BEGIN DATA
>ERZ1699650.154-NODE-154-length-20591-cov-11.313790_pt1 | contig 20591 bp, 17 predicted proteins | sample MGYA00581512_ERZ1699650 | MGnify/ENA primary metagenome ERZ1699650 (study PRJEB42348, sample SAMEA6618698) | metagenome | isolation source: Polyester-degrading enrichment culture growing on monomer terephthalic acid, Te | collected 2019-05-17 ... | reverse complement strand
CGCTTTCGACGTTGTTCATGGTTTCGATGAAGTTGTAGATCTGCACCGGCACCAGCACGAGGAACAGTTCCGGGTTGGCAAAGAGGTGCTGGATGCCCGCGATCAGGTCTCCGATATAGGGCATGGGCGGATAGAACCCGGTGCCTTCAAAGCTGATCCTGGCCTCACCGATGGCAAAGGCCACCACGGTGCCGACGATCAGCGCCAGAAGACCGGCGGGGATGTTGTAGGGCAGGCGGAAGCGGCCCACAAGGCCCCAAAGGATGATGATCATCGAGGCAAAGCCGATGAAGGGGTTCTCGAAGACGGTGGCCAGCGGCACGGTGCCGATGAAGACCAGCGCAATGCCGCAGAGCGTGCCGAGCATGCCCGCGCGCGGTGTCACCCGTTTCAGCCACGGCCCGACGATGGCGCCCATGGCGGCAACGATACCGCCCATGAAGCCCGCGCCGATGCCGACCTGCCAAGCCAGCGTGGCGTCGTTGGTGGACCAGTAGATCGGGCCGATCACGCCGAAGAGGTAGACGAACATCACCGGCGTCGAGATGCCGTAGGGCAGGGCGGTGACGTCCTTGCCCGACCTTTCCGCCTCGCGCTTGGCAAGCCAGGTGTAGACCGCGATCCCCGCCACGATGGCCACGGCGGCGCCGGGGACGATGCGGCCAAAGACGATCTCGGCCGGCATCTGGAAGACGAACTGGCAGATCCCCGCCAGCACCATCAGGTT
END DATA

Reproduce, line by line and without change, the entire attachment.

>ERZ1699650.154-NODE-154-length-20591-cov-11.313790_pt1 | contig 20591 bp, 17 predicted proteins | sample MGYA00581512_ERZ1699650 | MGnify/ENA primary metagenome ERZ1699650 (study PRJEB42348, sample SAMEA6618698) | metagenome | isolation source: Polyester-degrading enrichment culture growing on monomer terephthalic acid, Te | collected 2019-05-17 ... | reverse complement strand
CGCTTTCGACGTTGTTCATGGTTTCGATGAAGTTGTAGATCTGCACCGGCACCAGCACGAGGAACAGTTCCGGGTTGGCAAAGAGGTGCTGGATGCCCGCGATCAGGTCTCCGATATAGGGCATGGGCGGATAGAACCCGGTGCCTTCAAAGCTGATCCTGGCCTCACCGATGGCAAAGGCCACCACGGTGCCGACGATCAGCGCCAGAAGACCGGCGGGGATGTTGTAGGGCAGGCGGAAGCGGCCCACAAGGCCCCAAAGGATGATGATCATCGAGGCAAAGCCGATGAAGGGGTTCTCGAAGACGGTGGCCAGCGGCACGGTGCCGATGAAGACCAGCGCAATGCCGCAGAGCGTGCCGAGCATGCCCGCGCGCGGTGTCACCCGTTTCAGCCACGGCCCGACGATGGCGCCCATGGCGGCAACGATACCGCCCATGAAGCCCGCGCCGATGCCGACCTGCCAAGCCAGCGTGGCGTCGTTGGTGGACCAGTAGATCGGGCCGATCACGCCGAAGAGGTAGACGAACATCACCGGCGTCGAGATGCCGTAGGGCAGGGCGGTGACGTCCTTGCCCGACCTTTCCGCCTCGCGCTTGGCAAGCCAGGTGTAGACCGCGATCCCCGCCACGATGGCCACGGCGGCGCCGGGGACGATGCGGCCAAAGACGATCTCGGCCGGCATCTGGAAGACGAACTGGCAGATCCCCGCCAGCACCATCAGGTT